A recent decision of a judge of the Federal Court allowed an appeal from a decision of the Hearing Officer of the Trademark Opposition Board, who had allowed an amendment to be made to the statement of opposition at the hearing of the opposition.
The Facts The opponent’s statement of opposition referred to an incorrect subsection number of the Trademarks Act dealing with entitlement to a mark. The statement of opposition referred to subsection 16(3) which provides that entitlement is determined as of the date of filing of the application in issue. The opponent sought leave to amend to refer to subsection 16(1) which provides that entitlement is determined as of the date of first use of the applied-for mark.
The Practice Notice in Trade-mark Opposition Proceedings sets out the matters to be considered in determining if leave to amend a statement of opposition should be granted. They are:
the stage the opposition has reached;
why the amendment was not made earlier;
the importance of the amendment; and
the prejudice suffered by the other party.
The Hearing Officer had the benefit of seeing or at least hearing the respective parties make their submissions on this point. As summarized by the Judge the Hearing Officer balanced the four criteria as follows: (1) the leave to amend was requested at a late stage of the proceeding; (2) no explanation has been provided as to why the amendment was not made earlier; (3) the amendment was important; and (4) the prejudice that the applicant would suffer was minimal because the applicant was aware of the opponent’s intention to plead subsection 16(1). The Hearing Officer added that opponent intended to rely on subsection 16(1) of the Act and that the reference to subsection 16(3) was merely a typographical error. He concluded that the effect of the last two criteria outweighed the adverse effect on the opponent of the first two and granted leave to amend the statement of opposition.
The Hearing Officer rejected all of the grounds of opposition with the exception of a ground-based on subsection 16(1). As a result, the application was refused.
The Appeal The applicant appealed to the Federal Court on several grounds, including that the Hearing Officer should not have allowed the amendment. The standard of review to be applied to this type to this ground is “reasonableness”.
The Judge allowed the appeal solely because the Hearing officer should have refused leave to amend. First, the opponent sought the amendment only after the hearing began, and the applicant was not given additional time. Second, the opponent offered no explanation, not even inadvertence. Finally, contrary to the Hearing Officer’s conclusion, it did not appear “clear” that the applicant knew that opponent intended to plead subsection 16(1) of the Act despite its references to subsection 16(3).” The opponent’s error did not appear to be “merely a typographical error” as the Board concluded. As a result, the appeal was allowed, and the matter returned to the Board for a new determination.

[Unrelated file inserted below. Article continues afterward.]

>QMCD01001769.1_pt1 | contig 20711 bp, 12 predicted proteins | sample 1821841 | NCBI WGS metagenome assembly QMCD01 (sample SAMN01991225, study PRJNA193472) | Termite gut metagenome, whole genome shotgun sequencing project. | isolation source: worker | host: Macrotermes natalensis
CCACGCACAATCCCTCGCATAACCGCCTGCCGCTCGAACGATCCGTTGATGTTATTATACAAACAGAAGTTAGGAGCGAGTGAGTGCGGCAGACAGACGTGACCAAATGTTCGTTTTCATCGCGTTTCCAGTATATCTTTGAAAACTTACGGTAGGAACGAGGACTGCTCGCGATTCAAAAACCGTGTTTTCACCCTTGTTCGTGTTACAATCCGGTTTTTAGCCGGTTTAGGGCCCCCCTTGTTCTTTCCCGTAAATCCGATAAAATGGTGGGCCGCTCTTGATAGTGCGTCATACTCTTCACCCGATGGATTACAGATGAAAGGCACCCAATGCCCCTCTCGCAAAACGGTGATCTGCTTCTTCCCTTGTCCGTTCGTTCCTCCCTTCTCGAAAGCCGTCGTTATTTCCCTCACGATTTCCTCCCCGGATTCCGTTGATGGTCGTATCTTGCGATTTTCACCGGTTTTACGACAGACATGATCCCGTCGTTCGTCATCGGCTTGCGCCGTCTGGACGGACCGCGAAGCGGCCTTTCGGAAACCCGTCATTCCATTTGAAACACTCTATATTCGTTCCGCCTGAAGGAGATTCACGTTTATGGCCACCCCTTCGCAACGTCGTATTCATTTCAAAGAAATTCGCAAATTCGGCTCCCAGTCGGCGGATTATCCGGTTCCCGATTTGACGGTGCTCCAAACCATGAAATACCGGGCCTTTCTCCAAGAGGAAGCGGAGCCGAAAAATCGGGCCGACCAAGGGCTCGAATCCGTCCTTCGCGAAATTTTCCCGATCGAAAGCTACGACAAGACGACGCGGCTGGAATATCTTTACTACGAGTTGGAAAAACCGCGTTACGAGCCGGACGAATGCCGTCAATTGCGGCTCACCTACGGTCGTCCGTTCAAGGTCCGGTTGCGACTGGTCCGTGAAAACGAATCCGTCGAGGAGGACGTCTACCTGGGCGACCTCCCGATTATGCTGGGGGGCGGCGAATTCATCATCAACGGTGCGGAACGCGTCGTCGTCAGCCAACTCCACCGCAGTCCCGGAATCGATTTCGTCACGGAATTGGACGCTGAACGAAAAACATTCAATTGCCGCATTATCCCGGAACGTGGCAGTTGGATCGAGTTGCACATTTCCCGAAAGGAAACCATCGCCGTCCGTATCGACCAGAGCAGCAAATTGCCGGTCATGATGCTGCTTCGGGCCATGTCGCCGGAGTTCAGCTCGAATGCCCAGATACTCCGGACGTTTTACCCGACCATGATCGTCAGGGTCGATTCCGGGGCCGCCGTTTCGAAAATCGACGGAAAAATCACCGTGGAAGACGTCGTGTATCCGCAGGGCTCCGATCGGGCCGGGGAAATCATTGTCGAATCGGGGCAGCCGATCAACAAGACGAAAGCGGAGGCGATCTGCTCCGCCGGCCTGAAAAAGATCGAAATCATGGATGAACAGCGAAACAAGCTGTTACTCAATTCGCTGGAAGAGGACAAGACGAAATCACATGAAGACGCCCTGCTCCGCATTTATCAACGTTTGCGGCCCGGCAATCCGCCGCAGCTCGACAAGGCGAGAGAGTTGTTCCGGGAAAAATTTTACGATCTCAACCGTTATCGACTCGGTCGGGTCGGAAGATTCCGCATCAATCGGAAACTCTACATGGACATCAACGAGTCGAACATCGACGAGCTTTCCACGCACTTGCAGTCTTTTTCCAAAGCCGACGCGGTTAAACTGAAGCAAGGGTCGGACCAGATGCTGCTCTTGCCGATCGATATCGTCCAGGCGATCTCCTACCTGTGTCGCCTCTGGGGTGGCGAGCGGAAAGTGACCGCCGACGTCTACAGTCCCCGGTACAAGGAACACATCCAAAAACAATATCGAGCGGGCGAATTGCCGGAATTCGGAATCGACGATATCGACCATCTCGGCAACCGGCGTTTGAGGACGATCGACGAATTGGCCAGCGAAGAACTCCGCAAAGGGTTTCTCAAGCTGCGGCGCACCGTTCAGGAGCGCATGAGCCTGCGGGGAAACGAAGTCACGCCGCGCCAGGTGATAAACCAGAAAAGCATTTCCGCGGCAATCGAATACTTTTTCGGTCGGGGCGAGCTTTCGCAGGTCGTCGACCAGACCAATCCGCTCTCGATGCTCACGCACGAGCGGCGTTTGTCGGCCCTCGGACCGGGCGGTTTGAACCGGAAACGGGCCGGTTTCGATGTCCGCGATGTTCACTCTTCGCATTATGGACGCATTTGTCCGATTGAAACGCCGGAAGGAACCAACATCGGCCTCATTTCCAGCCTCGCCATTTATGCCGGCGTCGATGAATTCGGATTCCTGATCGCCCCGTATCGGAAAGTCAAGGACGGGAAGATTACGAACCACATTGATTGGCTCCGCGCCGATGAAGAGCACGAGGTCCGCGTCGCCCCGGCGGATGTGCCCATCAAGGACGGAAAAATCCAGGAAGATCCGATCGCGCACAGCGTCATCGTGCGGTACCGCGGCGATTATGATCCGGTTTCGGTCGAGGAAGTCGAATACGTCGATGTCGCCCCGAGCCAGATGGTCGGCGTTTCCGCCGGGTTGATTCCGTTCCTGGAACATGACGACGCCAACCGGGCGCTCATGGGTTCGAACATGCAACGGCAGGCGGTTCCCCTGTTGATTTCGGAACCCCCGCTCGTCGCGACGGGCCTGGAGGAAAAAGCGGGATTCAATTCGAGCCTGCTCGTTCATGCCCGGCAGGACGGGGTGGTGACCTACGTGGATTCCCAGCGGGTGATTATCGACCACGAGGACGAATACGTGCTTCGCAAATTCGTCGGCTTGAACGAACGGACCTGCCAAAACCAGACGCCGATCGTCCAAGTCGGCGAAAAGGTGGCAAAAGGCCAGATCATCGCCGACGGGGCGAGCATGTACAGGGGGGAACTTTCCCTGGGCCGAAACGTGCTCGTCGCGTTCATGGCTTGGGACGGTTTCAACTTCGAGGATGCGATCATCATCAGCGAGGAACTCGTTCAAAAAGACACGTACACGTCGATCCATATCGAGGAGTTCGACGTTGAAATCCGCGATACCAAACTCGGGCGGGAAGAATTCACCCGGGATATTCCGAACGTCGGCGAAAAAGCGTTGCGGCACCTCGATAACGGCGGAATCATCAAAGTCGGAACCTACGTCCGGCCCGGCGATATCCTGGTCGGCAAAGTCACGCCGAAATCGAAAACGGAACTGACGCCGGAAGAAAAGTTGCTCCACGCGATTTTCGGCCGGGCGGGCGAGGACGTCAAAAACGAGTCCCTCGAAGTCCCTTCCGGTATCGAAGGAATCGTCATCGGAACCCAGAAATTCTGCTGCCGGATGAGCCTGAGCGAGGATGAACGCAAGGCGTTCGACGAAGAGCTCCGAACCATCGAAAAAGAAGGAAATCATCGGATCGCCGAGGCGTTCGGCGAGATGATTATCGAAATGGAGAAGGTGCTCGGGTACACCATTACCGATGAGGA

The Federal Court of Appeal has recently commented on the application of the reasonable standard. A judge reviewing a decision of a Hearing Officer under reasonableness standard should not reassess the evidence and substitute his or her own appreciation of the evidence for that of the Hearing Officer. That would amount to applying the correctness and not the reasonableness standard: Rather, the question for the Federal Court is whether the Hearing Officer’s decision, taken as a whole in the context of the record, was unreasonable.
Reasonableness is a genuinely deferential standard based on the idea that there may be multiple valid answers to a legal dispute and that a court should not interfere where the Hearing Officer’s decision is rationally supported. A decision is not unreasonable because the evidence would support another conclusion. The Hearing Officer is entitled to deference regarding both findings of fact and inferences of fact.
Comment It seems questionable whether the “reasonableness” standard was applied in the manner specified by the Federal Court of Appeal. The Hearing Officer, with significant experience in such matters, considered the request in a detailed and rational fashion and exercised his discretion to allow the amendment. In addition, nothing is said about the fact that the Hearing Officer saw or at least heard the parties when the request was made as opposed to an appeal based on a written record.
John McKeown  Goldman Sloan Nash & Haber LLP 480 University Avenue, Suite 1600 Toronto, Ontario M5G 1V2 Direct Line: (416) 597-3371 Fax: (416) 597-3370 Email: firstname.lastname@example.org
These comments are of a general nature and not intended to provide legal advice as individual situations will differ and should be discussed with a lawyer